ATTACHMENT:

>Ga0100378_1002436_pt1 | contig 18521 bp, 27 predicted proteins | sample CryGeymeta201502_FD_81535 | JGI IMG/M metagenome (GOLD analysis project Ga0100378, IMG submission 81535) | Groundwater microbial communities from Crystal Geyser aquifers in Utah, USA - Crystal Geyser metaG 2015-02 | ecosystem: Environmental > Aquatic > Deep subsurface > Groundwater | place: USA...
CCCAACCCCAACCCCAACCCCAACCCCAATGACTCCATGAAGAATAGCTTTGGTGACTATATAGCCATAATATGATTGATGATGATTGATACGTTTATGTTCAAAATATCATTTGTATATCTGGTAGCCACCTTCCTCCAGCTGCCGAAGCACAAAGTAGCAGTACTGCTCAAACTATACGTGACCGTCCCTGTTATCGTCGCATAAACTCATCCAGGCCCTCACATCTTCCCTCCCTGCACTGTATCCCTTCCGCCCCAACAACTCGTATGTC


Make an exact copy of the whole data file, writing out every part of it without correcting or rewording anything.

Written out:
>Ga0100378_1002436_pt1 | contig 18521 bp, 27 predicted proteins | sample CryGeymeta201502_FD_81535 | JGI IMG/M metagenome (GOLD analysis project Ga0100378, IMG submission 81535) | Groundwater microbial communities from Crystal Geyser aquifers in Utah, USA - Crystal Geyser metaG 2015-02 | ecosystem: Environmental > Aquatic > Deep subsurface > Groundwater | place: USA...
CCCAACCCCAACCCCAACCCCAACCCCAATGACTCCATGAAGAATAGCTTTGGTGACTATATAGCCATAATATGATTGATGATGATTGATACGTTTATGTTCAAAATATCATTTGTATATCTGGTAGCCACCTTCCTCCAGCTGCCGAAGCACAAAGTAGCAGTACTGCTCAAACTATACGTGACCGTCCCTGTTATCGTCGCATAAACTCATCCAGGCCCTCACATCTTCCCTCCCTGCACTGTATCCCTTCCGCCCCAACAACTCGTATGTC